# Creating an integral from 2 functions

Let $$R$$ be the region in $$\mathbb{R}^2$$ below the line $$y = x + 2$$ and above the parabola $$y = x^2$$. Check the integral of these $$2$$ functions in terms of $$dx\cdot dy$$ and then $$dy\cdot dx$$ ' I am having an issue figuring out what the integrals will range from. I have: $$G =\{(y,x) : -1 < x < 2 \text{ and } x^2 < y < (x + 2)\}\to dy.dx$$ $$H =\{(x,y) : 0 < y < 4 \text{ and } y -2 < x < \sqrt{y}\} \to dx.dy$$

However when I create the integrals in terms of $$dx\cdot dy$$ and $$dy\cdot dx$$ they differ? Any help please, did i get the range of the $$G$$ and $$H$$ wrong? Its a parabola cut with a line

For $$dydx$$ the integral over $$1$$ is given by $$\int_{-1}^2\int_{x^2}^{x+2}dydx=\int_{-1}^2-x^2+x+2dx=[\frac13x^3+\frac12x^2+2x]_{-1}^2=\frac92$$ with the region that you correctly evaluated. But for the second integral we need to split the region into two parts - for $$0\le y\le1$$ we have that $$-\sqrt{y}\le x\le\sqrt{y}$$ and when $$1\le y\le4$$ we have $$y-2\le x\le\sqrt{y}$$. So the integral over the function $$1$$ is $$\int_0^1\int_{-\sqrt{y}}^\sqrt{y}dxdy+\int_1^4\int_{y-2}^\sqrt{y}dxdy=\int_0^12\sqrt{y}\,dy+\int_1^4\sqrt{y}-y+2\,dy$$ $$=[\frac43y^{\frac32}]_0^1+[\frac23y^{\frac32}-\frac12y^2+2y]_1^4=\frac92$$ So the two regions are now equal.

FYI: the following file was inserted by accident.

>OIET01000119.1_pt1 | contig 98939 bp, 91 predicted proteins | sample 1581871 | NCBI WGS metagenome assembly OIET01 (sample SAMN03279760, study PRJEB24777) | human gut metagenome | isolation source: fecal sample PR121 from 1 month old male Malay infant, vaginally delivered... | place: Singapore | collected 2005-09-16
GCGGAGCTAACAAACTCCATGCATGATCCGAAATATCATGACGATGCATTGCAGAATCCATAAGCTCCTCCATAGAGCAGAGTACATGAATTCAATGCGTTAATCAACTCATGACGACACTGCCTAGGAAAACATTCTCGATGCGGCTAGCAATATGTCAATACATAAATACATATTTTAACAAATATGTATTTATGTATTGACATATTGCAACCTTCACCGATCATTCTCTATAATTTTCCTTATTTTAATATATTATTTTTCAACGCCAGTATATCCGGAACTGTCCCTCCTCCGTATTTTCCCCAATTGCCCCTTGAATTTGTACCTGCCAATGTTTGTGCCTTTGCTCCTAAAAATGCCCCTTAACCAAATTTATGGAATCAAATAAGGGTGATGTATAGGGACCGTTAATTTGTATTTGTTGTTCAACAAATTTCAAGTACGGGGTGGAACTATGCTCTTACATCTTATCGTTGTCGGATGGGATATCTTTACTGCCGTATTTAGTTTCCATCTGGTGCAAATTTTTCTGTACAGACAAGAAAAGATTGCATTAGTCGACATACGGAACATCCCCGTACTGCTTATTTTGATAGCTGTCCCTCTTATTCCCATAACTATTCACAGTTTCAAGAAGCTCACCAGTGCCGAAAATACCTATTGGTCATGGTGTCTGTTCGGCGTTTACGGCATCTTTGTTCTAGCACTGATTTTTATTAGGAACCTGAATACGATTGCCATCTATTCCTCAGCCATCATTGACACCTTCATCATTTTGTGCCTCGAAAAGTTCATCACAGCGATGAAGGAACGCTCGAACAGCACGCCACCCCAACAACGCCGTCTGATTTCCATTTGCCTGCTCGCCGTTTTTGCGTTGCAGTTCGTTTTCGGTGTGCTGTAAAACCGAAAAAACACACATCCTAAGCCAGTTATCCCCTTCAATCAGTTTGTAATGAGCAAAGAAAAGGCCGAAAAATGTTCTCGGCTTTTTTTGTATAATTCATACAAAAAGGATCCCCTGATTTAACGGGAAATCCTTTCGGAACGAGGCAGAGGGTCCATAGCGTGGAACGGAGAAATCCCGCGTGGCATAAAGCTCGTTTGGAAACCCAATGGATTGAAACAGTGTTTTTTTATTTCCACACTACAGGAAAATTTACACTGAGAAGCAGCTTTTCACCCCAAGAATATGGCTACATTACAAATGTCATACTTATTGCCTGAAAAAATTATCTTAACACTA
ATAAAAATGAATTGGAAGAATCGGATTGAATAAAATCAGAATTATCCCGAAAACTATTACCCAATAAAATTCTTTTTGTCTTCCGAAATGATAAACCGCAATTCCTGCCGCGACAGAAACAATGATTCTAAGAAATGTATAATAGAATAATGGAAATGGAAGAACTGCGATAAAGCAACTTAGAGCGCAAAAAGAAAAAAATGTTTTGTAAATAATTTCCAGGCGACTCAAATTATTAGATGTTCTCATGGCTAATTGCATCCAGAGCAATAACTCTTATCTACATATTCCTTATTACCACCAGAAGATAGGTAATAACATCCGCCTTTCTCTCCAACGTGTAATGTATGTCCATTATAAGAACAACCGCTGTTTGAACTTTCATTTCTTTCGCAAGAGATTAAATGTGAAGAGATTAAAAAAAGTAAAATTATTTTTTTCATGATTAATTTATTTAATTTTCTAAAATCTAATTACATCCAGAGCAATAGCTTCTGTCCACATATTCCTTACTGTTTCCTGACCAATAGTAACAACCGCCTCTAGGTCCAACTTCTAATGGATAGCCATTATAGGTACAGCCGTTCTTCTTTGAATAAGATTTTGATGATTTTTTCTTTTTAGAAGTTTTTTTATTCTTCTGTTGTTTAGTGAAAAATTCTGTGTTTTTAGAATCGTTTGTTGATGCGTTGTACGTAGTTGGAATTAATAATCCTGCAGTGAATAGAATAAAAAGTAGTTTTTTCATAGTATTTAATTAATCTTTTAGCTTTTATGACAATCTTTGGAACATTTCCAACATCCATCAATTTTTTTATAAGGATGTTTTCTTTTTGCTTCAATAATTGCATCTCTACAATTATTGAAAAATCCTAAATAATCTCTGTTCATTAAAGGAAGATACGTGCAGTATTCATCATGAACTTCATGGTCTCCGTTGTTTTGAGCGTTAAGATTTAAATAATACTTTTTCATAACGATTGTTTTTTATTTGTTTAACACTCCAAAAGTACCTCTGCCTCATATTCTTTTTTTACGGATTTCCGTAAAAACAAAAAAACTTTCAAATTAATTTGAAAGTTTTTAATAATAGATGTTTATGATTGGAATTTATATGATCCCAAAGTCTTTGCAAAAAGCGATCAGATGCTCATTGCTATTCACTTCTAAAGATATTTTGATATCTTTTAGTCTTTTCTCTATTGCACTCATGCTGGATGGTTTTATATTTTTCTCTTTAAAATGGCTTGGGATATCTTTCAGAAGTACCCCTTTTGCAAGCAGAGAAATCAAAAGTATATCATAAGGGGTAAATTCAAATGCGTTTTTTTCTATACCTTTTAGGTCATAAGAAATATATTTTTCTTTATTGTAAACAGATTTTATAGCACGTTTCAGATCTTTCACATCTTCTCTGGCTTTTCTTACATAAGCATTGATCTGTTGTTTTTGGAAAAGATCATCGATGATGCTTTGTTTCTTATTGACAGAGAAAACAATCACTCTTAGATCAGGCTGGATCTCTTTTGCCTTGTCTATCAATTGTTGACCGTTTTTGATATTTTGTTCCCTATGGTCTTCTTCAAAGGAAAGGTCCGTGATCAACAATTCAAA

• Thank you this helps loads. My text book does not describe splitting them up and i did not think of it. Much appreciated! – Shaun Weinberg Mar 31 at 10:36

For the region $$H$$, the lower limit of $$x$$ shouldn't be $$y-2$$.

It should be the maximum of $$-\sqrt{y}$$ and $$y-2$$. In fact, when $$0 \le y \le 1$$, the lower limit is $$-\sqrt{y}$$.

That is

$$H =\{(x,y): 0 \le y \le 4 , \max(-\sqrt{y}, y-2) < x < \sqrt{y} \}$$

That is from the picture below, the left limit of the region consists of the green color and blue color part.

• I originally wrote an answer for the duplicate, so I copied it here. (+1) btw – Peter Foreman Mar 30 at 19:13
• I did the same thing. ;) – Siong Thye Goh Mar 30 at 19:14